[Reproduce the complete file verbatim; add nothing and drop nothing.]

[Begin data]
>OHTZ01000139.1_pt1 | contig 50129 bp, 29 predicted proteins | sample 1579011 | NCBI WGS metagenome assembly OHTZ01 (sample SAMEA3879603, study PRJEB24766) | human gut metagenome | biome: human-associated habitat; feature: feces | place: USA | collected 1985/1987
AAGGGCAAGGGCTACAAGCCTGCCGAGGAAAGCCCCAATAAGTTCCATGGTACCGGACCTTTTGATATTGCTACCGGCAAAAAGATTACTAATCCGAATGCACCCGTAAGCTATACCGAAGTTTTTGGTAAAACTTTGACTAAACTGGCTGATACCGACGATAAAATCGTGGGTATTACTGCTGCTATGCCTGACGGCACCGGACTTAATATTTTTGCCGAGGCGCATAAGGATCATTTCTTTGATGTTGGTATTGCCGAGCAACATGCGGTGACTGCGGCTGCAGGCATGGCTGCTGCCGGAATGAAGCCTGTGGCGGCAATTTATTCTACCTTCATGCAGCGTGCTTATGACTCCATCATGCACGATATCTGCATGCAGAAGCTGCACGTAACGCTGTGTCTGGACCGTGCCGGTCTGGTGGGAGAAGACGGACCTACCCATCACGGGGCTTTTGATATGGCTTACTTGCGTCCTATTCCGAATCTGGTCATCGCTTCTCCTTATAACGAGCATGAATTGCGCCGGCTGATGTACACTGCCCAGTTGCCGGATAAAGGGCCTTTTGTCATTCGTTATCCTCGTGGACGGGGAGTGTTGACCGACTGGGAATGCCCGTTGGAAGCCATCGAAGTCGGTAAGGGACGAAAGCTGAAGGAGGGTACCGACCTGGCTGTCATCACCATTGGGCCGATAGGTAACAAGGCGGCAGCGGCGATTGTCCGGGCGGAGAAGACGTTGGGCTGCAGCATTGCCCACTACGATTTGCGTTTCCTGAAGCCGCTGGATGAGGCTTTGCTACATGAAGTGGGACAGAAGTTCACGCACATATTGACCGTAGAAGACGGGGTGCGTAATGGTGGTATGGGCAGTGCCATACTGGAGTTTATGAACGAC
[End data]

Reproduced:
>OHTZ01000139.1_pt1 | contig 50129 bp, 29 predicted proteins | sample 1579011 | NCBI WGS metagenome assembly OHTZ01 (sample SAMEA3879603, study PRJEB24766) | human gut metagenome | biome: human-associated habitat; feature: feces | place: USA | collected 1985/1987
AAGGGCAAGGGCTACAAGCCTGCCGAGGAAAGCCCCAATAAGTTCCATGGTACCGGACCTTTTGATATTGCTACCGGCAAAAAGATTACTAATCCGAATGCACCCGTAAGCTATACCGAAGTTTTTGGTAAAACTTTGACTAAACTGGCTGATACCGACGATAAAATCGTGGGTATTACTGCTGCTATGCCTGACGGCACCGGACTTAATATTTTTGCCGAGGCGCATAAGGATCATTTCTTTGATGTTGGTATTGCCGAGCAACATGCGGTGACTGCGGCTGCAGGCATGGCTGCTGCCGGAATGAAGCCTGTGGCGGCAATTTATTCTACCTTCATGCAGCGTGCTTATGACTCCATCATGCACGATATCTGCATGCAGAAGCTGCACGTAACGCTGTGTCTGGACCGTGCCGGTCTGGTGGGAGAAGACGGACCTACCCATCACGGGGCTTTTGATATGGCTTACTTGCGTCCTATTCCGAATCTGGTCATCGCTTCTCCTTATAACGAGCATGAATTGCGCCGGCTGATGTACACTGCCCAGTTGCCGGATAAAGGGCCTTTTGTCATTCGTTATCCTCGTGGACGGGGAGTGTTGACCGACTGGGAATGCCCGTTGGAAGCCATCGAAGTCGGTAAGGGACGAAAGCTGAAGGAGGGTACCGACCTGGCTGTCATCACCATTGGGCCGATAGGTAACAAGGCGGCAGCGGCGATTGTCCGGGCGGAGAAGACGTTGGGCTGCAGCATTGCCCACTACGATTTGCGTTTCCTGAAGCCGCTGGATGAGGCTTTGCTACATGAAGTGGGACAGAAGTTCACGCACATATTGACCGTAGAAGACGGGGTGCGTAATGGTGGTATGGGCAGTGCCATACTGGAGTTTATGAACGAC